There’s no denying that your customer happiness team is also performing a critical marketing function. A happy customer is a walking advertisement. If you want to benefit from the enormous power of the word of mouth and reduce customer churn, you must take customer satisfaction seriously and put the right mechanisms in place to monitor it at significant touch points of their journey experience.
These are the best practices of customer relationship management that we stand by and recommend to other business:
#1 Provide excellent ongoing support and extras
I don’t mean to be repetitive, but it’s critical to embrace the “sale doesn’t end after the customer pays” philosophy to achieve customer happiness. Ensure your support agents respond quickly and enthusiastically, treat customers with utmost respect and show empathy. Your customer happiness agents should also have a special extra ‘something’ up their sleeve in order to tackle difficult situations with grace. If you’re lucky, a special discount or offer can lead to an upsell or upgrade.
#2 Build trust by keeping your customers in the loop
Did you know that it takes 12 positive experiences to make up for one unresolved negative experience? Let your customer down once, and you will feel the ripples of your mistake for a long time to come. One of the easiest ways to avoid customer backlash is to inform them about significant changes, good and bad, well in advance, allowing them time to adjust and provide feedback. If you treat your customers like trusted partners, they’ll return the favor by staying loyal and recommending your product to others.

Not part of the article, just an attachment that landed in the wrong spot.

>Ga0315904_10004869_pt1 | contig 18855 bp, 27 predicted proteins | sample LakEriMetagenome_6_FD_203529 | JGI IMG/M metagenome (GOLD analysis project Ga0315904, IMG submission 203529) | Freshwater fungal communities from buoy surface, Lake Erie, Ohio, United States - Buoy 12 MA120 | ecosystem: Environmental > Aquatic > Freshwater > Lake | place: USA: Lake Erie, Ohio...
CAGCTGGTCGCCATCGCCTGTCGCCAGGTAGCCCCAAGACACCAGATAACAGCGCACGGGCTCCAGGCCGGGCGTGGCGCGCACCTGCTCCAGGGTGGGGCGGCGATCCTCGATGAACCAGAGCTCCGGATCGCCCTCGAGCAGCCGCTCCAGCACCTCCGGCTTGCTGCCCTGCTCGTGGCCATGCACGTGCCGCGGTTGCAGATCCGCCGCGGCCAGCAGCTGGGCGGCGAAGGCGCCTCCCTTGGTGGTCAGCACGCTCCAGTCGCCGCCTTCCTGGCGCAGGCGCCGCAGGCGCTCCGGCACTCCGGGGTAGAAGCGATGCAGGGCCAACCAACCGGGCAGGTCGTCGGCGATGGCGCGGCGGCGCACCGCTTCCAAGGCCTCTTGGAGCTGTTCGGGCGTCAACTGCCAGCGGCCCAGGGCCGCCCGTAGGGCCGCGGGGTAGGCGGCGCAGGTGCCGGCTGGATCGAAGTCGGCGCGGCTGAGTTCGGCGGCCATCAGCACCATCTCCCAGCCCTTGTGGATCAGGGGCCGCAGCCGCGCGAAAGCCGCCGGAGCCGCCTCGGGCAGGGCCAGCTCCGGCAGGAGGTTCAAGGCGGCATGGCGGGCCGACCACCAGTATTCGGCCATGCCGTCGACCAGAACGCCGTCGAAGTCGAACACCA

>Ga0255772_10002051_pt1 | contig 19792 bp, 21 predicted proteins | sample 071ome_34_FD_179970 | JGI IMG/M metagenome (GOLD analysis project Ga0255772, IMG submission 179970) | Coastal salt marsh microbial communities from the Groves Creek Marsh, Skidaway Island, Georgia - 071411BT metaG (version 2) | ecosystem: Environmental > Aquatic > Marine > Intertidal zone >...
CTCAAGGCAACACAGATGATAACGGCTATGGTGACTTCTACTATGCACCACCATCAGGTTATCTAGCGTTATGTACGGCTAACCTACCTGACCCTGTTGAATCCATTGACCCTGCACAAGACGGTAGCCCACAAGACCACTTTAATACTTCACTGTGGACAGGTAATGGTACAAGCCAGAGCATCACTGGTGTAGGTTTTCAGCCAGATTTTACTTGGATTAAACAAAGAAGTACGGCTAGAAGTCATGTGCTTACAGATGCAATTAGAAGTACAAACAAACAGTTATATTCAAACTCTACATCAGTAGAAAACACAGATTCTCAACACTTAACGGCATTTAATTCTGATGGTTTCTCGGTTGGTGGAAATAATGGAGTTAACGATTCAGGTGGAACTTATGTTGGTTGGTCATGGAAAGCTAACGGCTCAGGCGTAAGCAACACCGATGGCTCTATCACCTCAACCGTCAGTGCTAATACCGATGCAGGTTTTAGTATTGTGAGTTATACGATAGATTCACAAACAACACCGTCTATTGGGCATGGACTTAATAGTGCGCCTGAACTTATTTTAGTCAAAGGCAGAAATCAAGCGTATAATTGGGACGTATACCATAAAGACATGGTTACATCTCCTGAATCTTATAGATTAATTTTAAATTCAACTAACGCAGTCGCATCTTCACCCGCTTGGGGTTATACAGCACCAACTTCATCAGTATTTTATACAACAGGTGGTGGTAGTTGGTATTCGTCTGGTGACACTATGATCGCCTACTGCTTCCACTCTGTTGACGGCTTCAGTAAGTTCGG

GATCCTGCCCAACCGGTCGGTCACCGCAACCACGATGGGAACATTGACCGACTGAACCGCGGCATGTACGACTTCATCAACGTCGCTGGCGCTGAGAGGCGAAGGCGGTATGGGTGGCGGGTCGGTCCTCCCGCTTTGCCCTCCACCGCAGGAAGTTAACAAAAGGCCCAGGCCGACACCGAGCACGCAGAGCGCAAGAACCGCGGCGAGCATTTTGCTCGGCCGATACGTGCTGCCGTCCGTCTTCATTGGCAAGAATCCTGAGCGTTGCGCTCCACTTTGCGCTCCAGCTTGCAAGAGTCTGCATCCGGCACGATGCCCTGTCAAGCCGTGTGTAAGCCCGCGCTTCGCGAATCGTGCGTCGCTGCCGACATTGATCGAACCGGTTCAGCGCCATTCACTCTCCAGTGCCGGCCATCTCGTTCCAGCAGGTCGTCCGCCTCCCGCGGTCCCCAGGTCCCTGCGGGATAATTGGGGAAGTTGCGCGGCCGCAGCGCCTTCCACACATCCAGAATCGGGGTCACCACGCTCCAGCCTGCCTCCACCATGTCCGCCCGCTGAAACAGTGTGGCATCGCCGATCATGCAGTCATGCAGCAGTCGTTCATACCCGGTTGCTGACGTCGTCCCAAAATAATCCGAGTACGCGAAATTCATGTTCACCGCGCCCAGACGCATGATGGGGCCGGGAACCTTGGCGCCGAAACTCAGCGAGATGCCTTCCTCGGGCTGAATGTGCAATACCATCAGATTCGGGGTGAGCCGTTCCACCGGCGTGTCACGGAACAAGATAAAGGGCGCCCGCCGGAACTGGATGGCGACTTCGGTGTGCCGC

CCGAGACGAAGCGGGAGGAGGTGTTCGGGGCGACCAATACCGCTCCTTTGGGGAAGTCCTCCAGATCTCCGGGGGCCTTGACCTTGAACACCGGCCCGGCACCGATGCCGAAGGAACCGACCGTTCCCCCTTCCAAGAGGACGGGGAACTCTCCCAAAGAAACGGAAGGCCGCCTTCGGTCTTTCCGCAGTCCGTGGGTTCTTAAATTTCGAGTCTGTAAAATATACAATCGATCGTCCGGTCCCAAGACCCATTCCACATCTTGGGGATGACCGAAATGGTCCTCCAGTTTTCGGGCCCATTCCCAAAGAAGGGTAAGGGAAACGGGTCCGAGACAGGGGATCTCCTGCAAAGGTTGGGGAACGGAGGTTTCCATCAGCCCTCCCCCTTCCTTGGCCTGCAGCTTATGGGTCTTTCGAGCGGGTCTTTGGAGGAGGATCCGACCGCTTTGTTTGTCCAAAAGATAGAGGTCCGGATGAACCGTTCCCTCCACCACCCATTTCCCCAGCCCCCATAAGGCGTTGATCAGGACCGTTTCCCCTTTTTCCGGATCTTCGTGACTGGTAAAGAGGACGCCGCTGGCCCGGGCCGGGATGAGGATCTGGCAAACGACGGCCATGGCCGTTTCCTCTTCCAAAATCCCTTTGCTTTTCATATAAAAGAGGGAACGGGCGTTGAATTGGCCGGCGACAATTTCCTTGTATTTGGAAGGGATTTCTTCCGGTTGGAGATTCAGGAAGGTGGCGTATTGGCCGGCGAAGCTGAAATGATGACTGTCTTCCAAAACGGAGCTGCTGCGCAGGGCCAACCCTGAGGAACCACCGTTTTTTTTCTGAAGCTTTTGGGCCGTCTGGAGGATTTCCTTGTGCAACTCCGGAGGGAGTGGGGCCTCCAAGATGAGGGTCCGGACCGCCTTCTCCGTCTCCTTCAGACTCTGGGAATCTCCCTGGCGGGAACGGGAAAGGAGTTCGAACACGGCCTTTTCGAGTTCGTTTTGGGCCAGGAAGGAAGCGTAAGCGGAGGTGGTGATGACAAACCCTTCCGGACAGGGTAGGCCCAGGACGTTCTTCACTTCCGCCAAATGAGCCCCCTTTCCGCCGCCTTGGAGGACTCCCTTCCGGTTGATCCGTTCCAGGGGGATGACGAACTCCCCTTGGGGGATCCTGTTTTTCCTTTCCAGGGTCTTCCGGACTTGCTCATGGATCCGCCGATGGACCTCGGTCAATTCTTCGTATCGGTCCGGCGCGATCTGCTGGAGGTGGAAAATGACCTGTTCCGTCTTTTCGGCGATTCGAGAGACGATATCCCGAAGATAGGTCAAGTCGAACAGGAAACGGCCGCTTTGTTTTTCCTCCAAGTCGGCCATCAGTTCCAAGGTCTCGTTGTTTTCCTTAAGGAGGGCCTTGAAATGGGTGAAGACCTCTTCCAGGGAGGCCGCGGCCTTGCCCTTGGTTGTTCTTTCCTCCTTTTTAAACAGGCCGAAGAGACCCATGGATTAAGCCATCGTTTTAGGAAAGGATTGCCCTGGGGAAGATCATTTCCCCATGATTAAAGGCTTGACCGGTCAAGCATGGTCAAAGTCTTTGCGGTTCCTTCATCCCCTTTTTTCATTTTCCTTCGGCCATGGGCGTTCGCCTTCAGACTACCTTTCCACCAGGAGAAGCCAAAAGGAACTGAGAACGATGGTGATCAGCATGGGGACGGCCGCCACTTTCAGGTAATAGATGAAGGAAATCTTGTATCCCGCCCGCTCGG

#3 Have a genuine conversation with your customers
Responding in a timely manner is key, but keeping the interaction genuine and personable is just as important. Make sure your responses are friendly and clear, avoid industry jargon, and always sign the message with your name or initials rather than using the company name. Customers need to know they’re interacting with a human being, not an automated bot. If the situation allows, try to address the customer by their name to establish, or reestablish that personal connection.